Mumbles community councillor claims he was made a scapegoat in Welsh language row
Richard Youle, local democracy reporter
A Mumbles community councillor at the centre of a Welsh language row said he was aggrieved about being removed from one of his roles and that he felt let down by some of his Labour colleagues.
Cllr Rob Marshall has now submitted a complaint to the community council and called on its chairwoman to resign her position.
He also said he was worried about the impact of the language row on his career as a musician and music teacher. “It’s absolutely having an effect on it,” he said.
The community council said it had received a complaint from a councillor and that it was inappropriate to comment further at this stage.
On August 16 councillors voted in favour of removing Cllr Marshall as co-chairman of the culture, tourism and communications committee and said he should send local primary school YGG Llwynderw a written apology.
The school had complained to the council on the grounds of Welsh language and culture exclusion after it was told by Cllr Marshall that Welsh couldn’t be sung by a children’s choir at an event called Mumbles Fest 2022.
Cllr Marshall, who organised the festival and had contacted local primary schools five weeks beforehand to say a children’s choir was going to be put together, told the school that including Welsh would be hard for children from the other schools and that a tight festival schedule meant additional songs couldn’t be included.
Further emails between the school, which suggested a verse or chorus to be sung in Welsh, and the Labour councillor ended with the latter saying the aim was to unite the schools rather than have one stand out. He added that people in the Mumbles area were “take it or leave it about the Welsh language”. He also said he was a proud Welshman and was all for promoting the language.
The complaint from the school, which declined to take part in Mumbles Fest, was also on the grounds of the correspondence from and conduct of Cllr Marshall, internal governance and scrutiny mechanisms of the community council, and inappropriate lyrical content regarding one of the three songs.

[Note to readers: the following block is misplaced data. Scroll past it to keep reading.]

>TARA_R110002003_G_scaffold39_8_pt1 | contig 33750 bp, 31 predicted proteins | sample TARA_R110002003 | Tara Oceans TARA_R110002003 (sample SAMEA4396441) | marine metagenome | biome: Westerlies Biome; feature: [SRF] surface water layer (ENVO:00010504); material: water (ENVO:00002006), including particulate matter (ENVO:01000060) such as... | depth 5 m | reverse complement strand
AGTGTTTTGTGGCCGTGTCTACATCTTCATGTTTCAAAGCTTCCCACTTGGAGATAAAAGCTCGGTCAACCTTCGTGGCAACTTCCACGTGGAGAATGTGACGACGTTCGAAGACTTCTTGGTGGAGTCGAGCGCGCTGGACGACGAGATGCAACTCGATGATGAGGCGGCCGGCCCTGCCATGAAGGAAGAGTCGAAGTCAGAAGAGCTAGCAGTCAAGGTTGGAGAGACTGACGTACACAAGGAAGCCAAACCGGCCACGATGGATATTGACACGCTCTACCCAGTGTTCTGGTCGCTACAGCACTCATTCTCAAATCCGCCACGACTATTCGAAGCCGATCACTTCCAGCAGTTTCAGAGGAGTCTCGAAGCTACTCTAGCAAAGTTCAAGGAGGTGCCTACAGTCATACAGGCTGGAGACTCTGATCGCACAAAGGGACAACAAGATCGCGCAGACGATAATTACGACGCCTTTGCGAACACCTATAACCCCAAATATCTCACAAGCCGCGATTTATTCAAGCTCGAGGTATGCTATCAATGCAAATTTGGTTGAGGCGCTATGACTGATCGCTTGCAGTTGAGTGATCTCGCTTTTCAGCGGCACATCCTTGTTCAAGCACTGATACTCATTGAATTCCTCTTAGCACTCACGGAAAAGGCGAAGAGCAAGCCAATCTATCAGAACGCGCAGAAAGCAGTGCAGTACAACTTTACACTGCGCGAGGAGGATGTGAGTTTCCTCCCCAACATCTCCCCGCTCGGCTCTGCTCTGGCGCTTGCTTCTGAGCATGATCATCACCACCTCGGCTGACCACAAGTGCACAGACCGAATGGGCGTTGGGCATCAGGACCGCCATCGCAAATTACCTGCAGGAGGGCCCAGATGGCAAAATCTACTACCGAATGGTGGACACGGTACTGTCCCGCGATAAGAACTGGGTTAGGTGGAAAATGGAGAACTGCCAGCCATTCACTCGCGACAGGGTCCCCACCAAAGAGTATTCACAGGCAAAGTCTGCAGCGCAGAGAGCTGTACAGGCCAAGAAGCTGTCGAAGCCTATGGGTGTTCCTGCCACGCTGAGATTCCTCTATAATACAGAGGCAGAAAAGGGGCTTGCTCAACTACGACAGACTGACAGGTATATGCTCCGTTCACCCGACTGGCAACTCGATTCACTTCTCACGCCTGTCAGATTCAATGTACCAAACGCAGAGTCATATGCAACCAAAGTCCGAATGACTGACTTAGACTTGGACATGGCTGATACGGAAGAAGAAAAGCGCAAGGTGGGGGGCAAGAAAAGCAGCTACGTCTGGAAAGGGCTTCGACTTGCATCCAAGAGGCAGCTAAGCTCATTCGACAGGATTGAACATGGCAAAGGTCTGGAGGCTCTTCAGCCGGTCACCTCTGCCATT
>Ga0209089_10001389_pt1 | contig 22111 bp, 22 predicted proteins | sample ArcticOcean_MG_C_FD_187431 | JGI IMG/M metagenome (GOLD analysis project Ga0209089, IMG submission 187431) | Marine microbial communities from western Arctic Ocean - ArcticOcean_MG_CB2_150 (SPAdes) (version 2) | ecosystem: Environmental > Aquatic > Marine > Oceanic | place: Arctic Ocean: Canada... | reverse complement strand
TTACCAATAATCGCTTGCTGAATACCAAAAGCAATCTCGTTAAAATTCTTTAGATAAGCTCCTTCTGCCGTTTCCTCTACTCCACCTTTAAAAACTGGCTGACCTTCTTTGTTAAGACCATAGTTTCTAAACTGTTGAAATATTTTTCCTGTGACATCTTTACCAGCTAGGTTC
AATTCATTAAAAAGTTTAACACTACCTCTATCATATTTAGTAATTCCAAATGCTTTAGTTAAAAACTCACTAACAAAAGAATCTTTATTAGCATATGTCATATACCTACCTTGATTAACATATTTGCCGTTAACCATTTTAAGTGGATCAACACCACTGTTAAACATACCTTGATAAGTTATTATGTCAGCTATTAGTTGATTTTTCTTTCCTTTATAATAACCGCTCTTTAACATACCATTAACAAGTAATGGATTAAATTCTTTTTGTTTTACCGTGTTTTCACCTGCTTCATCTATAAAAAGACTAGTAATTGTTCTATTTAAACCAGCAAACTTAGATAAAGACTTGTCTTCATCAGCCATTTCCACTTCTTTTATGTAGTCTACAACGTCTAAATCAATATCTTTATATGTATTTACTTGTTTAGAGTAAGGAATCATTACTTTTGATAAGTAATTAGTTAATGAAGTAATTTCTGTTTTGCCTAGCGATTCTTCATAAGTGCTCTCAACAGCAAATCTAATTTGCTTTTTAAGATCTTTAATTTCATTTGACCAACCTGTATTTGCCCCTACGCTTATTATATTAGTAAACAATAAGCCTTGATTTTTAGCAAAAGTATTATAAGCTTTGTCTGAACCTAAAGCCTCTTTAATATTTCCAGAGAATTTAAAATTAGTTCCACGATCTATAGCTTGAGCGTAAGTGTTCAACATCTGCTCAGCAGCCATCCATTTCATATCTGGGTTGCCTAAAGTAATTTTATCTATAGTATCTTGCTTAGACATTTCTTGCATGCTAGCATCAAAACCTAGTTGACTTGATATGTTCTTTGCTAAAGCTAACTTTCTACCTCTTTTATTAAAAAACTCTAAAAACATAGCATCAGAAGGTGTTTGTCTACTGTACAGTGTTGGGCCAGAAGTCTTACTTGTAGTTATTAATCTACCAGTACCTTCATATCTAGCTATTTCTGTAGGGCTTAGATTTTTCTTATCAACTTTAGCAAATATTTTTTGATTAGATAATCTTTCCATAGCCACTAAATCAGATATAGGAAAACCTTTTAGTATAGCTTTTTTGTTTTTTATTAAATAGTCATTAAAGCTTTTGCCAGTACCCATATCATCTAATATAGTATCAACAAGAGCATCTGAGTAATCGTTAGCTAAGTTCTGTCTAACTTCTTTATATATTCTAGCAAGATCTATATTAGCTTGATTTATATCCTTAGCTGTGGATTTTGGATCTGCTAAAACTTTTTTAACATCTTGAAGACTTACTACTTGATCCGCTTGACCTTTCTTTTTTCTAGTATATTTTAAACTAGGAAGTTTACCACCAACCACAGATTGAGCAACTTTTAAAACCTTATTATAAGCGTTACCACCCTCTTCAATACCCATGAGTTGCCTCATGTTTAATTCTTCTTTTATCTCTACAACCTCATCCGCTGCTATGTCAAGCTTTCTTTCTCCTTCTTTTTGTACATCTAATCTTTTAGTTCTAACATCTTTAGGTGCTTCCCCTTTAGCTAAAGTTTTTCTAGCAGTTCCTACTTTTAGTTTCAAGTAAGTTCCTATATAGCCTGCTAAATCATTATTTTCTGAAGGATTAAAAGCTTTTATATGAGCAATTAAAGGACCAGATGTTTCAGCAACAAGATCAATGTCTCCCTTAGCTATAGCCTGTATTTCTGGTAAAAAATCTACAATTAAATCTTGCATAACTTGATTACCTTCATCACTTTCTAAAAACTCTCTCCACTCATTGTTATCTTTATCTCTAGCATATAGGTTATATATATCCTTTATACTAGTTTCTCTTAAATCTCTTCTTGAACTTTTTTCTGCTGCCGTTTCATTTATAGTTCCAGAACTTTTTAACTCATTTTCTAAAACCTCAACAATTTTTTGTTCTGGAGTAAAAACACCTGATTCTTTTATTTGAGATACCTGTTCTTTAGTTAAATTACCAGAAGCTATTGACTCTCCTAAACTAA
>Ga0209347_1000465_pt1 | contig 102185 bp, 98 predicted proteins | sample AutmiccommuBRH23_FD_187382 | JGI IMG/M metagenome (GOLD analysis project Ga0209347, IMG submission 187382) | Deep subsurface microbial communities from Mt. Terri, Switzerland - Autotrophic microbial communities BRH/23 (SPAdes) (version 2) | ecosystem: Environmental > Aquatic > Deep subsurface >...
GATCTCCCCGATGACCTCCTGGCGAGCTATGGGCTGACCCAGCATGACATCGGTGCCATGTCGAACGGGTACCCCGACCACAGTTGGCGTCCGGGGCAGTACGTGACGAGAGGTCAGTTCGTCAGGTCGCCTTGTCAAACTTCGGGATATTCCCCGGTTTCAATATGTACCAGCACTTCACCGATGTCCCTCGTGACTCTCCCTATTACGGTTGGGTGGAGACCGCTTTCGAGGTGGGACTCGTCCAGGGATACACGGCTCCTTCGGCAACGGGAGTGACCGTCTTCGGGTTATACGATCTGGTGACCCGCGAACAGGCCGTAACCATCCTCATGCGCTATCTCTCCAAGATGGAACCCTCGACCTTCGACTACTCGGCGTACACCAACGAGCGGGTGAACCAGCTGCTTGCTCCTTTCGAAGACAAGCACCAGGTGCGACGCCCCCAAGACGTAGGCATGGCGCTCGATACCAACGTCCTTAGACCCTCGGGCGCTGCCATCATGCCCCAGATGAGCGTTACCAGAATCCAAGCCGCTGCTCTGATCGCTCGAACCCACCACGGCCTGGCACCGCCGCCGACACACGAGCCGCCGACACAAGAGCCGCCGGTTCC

Since the meeting, Cllr Marshall has claimed that he was made “a scapegoat” and that the community council had not followed proper procedure in the way it dealt with the complaint and also the August 16 meeting, when he was offered five minutes to speak.
He also made allegations about a virtual meeting he said took place among some councillors, but not him, on August 15 – the day before the public meeting. He felt he should be reinstated as co-chairman culture, tourism and communications committee.
He told the Local Democracy Reporting Service that he was considering raising a complaint with external bodies, and added that he had received more support from Conservative councillors since the row broke out than Labour ones.
Asked if he had considered his position as a councillor, which he has held since 2017, Cllr Marshall said: “Of course I have. I thought, ‘Is it worth all the mental strain?’ But I’m not going to let other people have that power over me.”
He teaches music at a Welsh language comprehensive school and primary school in Swansea and said he taught some “delightful” pupils there, but he added: “I’m worried about whether there’ll be a job for me to go back to.”
Cllr Marshall also said he was worried about the effect of the language row on his musical work outside of teaching. He said he had competed in the Eisteddfod all his life, performed on S4C programmes including Heno, and staged compositions of Gower-born Welsh artist Sir Karl Jenkins.
Referring to the emails between him and YGG Llwynderw, which were included in the August 16 meeting agenda, he said: “I chose bad words in haste. What I was probably trying to say was that Mumbles is a more English-speaking community.
“I’m very upset that the school was upset over this. That was not my intention. I am not malicious.”
He said he hadn’t referred the emails from the school to committee colleagues due to time pressures organising the festival. “I was under the impression that I had to get on with it,” said the 51-year-old.
Nine councillors voted to remove him from his co-chairman committee role, one voted against, and two abstained.
Councillors also voted in favour of other recommendations, including that a task and finish group was set up to review the community council’s Welsh language provision and ensure it met legislative obligations.
In response to the complaint and claims made by Cllr Marshall, the community council said the complaint was being dealt with through its “local resolution protocol”, which was in line with that of One Voice Wales – the principal organisation for community and town councils.
The council added: “It is therefore not appropriate to comment until that process has been concluded.”
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